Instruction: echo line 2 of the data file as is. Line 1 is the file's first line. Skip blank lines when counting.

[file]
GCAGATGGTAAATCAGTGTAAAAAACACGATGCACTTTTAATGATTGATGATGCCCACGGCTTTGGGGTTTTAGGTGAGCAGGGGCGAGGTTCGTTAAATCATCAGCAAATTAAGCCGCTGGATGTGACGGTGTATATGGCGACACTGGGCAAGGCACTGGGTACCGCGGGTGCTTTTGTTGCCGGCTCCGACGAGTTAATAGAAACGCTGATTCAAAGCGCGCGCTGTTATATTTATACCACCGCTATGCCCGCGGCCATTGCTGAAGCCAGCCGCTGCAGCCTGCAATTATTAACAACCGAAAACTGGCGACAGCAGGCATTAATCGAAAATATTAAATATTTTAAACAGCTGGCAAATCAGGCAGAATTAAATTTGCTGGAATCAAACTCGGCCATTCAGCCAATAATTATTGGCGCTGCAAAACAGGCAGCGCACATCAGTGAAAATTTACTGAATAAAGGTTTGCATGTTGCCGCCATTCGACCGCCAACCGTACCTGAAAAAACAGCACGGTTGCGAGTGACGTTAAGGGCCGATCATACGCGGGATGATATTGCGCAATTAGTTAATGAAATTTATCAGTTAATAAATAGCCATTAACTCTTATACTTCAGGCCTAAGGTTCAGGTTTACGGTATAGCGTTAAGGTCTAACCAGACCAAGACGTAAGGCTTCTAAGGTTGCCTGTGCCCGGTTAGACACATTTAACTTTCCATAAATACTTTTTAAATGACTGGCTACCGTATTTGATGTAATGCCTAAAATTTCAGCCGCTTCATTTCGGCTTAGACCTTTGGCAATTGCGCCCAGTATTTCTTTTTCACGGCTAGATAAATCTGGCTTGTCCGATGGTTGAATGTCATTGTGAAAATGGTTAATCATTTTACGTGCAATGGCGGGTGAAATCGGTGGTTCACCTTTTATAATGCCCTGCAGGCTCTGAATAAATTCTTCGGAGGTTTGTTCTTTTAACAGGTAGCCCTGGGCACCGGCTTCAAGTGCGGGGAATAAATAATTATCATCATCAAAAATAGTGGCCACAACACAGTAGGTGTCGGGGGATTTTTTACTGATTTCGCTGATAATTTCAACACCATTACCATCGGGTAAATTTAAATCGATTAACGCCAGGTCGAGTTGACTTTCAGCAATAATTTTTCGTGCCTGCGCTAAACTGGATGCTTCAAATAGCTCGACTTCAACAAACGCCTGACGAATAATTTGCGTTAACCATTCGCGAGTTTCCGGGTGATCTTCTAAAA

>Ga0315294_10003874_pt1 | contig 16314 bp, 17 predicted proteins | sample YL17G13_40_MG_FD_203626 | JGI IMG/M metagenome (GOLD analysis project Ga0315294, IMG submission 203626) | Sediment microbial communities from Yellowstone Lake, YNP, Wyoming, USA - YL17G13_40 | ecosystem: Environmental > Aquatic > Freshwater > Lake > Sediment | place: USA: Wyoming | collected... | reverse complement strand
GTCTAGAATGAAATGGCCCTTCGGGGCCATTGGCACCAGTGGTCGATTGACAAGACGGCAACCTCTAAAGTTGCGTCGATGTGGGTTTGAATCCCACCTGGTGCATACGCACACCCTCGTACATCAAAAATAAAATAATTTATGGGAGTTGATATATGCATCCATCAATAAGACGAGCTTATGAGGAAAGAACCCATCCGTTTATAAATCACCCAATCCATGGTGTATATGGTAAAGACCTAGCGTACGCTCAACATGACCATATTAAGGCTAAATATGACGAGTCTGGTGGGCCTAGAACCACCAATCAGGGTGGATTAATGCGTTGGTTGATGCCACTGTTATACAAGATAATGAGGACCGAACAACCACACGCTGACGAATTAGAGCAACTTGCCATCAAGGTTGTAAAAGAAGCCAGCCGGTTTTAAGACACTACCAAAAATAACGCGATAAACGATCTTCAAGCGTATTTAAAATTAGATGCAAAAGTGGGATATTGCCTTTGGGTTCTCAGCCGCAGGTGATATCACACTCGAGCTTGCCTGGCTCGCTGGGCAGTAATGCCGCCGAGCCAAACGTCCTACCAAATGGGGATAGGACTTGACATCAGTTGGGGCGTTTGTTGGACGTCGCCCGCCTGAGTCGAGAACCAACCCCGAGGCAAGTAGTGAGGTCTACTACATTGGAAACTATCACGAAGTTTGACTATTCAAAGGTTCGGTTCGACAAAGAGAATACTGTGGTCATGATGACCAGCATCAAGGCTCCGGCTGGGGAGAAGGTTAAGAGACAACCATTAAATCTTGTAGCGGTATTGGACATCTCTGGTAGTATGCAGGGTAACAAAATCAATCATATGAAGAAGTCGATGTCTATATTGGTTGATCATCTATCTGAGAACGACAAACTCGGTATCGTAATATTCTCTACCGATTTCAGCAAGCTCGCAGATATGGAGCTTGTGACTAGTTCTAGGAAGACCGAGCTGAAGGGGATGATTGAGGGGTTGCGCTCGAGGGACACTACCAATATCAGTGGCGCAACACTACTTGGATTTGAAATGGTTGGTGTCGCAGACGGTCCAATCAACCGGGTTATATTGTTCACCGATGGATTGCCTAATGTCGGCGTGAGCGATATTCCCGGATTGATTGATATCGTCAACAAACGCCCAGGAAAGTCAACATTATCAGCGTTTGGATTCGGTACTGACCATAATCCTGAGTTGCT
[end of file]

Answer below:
>Ga0315294_10003874_pt1 | contig 16314 bp, 17 predicted proteins | sample YL17G13_40_MG_FD_203626 | JGI IMG/M metagenome (GOLD analysis project Ga0315294, IMG submission 203626) | Sediment microbial communities from Yellowstone Lake, YNP, Wyoming, USA - YL17G13_40 | ecosystem: Environmental > Aquatic > Freshwater > Lake > Sediment | place: USA: Wyoming | collected... | reverse complement strand